# GSALightning: Ultra-fast Permutation-based Gene Set Analysis In GSALightning: Fast Permutation-based Gene Set Analysis

knitr::opts_chunk$set(cache=TRUE)  ## 1. Introduction GSALightning is an ultra-fast implementation of permutation-based gene set analysis. Similar to existing methods, GSALightning takes as inputs a gene expression data set and a set of gene sets. The functionality is similar to the GSA algorithm of (Efron 2007), and performs permutation tests using a combined Student-T test statistics. In particular, GSALightning retains the "mean", "absmean", "maxmean" statistics, supports unpaired and paired two sample-tests, and the restandardization procedure of GSA. The speed of GSALightning, however, is much faster, particularly when the number of gene sets and the number of permutations are large. R implementation of GSA-Lightning is available at Bioconductor and on Github at https://github.com/billyhw/GSALightning. This document begins with an installation and quick-start guide for users. This document then goes deeper into the various functions and features of GSALightning. ## 2. Installation and Quick Start ### 2.1 Installing GSALightning We recommend installing GSA-Lightning using the R “devtools” package. To do this, install the R “devtools” package, and then in R type: library(devtools) install_github("billyhw/GSALightning")  ### 2.2 Running GSALightning We begin by first loading the GSA-Lightning package: library(GSALightning)  We now read in a breast cancer expression data set and the patients' status data. The data set is obtained from The Cancer Genome Atlas (TCGA) consortium (The Cancer Genome Atlas 2012), processed by the Pan-Cancer Project group (Weinstein 2013), and downloaded using the Bioconductor package ELMER (Yao 2015). The gene names have been converted to gene symbols in this data set. data(expression) data(sampleInfo)  We next read in the gene sets. This gene sets contain the target genes of 104,636 distal regulatory elements, obtained from the supplementary materials of (Lu 2015). data(targetGenes)  We next remove genes with 0 sample variance: expression <- expression[apply(expression,1,sd) != 0,]  The main function of GSALightning is GSALight(). Skipping the details for now, we will run GSALight using the most of the default settings, and look at the results: GSALightResults <- GSALight(eset = expression, fac = factor(sampleInfo$TN), gs = targetGenes,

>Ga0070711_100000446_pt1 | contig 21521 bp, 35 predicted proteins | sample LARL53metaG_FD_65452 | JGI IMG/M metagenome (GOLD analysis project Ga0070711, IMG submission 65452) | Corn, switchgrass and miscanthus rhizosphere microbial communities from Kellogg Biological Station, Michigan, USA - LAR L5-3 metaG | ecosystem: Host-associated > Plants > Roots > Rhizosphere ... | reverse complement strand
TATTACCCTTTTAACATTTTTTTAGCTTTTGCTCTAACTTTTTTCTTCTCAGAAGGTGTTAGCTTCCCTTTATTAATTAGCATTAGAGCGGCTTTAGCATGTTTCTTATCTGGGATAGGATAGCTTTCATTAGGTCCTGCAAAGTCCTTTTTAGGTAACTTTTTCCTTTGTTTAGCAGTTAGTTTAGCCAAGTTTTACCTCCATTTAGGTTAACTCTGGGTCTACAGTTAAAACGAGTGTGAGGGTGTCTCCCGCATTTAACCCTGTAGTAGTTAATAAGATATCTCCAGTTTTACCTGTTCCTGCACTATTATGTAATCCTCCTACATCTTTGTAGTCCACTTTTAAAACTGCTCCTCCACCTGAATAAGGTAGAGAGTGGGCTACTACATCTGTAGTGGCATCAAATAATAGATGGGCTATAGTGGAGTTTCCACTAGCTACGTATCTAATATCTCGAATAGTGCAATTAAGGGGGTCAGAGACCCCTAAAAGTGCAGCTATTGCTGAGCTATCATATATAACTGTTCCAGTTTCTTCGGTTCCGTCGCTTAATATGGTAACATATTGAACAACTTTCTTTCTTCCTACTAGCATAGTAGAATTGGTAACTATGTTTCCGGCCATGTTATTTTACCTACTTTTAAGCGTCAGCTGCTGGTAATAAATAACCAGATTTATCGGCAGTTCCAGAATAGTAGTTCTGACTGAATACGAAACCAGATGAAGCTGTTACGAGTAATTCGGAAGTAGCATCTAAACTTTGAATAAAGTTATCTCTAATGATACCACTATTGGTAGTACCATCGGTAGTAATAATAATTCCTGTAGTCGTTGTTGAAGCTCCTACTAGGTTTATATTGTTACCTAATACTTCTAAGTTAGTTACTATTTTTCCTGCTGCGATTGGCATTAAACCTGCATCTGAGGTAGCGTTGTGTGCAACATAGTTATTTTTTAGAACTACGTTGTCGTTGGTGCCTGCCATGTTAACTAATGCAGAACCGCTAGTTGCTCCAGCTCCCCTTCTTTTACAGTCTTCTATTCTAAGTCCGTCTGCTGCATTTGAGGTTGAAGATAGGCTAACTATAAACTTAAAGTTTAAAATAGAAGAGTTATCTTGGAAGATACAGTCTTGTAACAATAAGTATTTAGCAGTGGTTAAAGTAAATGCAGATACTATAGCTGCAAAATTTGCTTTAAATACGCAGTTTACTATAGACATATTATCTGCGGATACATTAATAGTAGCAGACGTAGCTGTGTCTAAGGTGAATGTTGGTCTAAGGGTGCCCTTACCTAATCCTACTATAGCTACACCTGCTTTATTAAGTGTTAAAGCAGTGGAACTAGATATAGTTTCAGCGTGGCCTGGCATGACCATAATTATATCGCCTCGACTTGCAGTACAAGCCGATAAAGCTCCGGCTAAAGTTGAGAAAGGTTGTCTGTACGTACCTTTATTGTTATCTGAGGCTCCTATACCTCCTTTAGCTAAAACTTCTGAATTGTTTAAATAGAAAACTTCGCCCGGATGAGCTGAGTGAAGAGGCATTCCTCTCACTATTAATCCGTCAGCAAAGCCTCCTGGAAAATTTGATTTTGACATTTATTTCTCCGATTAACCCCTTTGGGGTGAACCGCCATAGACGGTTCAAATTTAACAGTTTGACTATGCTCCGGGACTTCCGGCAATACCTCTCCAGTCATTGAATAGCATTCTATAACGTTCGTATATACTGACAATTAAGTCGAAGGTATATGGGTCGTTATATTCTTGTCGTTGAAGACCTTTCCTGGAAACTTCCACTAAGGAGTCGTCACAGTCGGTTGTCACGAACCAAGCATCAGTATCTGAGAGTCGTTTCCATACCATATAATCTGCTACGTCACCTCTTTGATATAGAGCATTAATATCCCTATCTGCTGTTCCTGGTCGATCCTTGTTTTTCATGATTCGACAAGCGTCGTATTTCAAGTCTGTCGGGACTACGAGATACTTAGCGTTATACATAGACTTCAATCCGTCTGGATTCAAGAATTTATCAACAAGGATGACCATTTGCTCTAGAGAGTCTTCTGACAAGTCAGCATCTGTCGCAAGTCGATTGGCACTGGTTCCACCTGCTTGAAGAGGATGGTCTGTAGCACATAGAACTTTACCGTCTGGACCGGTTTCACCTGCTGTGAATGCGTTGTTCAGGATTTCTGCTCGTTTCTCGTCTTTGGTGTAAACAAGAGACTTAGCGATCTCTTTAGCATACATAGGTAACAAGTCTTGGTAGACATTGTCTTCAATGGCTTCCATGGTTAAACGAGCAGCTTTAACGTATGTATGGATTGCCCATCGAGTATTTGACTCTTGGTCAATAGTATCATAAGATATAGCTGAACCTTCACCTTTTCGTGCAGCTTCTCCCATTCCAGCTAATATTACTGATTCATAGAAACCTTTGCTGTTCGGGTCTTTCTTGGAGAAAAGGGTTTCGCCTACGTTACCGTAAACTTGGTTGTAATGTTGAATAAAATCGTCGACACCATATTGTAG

nperm = 1000, minsize = 10, rmGSGenes = 'gene')


As a reminder, in R, if a function's arguments are unspecified, the default settings for the arguments will be used. To explore the various arguments of GSALight(), type:

? GSALight


## 3. The Inputs for GSALight()

There are three main inputs to GSALight(): an expression data set, the subject classes, and the gene sets.

The expression data set is a matrix, where each row represents a gene and each column represents a subject. The expression data set is passed into GSALight() using the argument "eset":

data(expression)
expression[1:4,1:3]


Note: The rows and columns of the expression data matrix must be names for GSALightning to work.

The subject classes is a factor of classes for the subjects.

data(sampleInfo)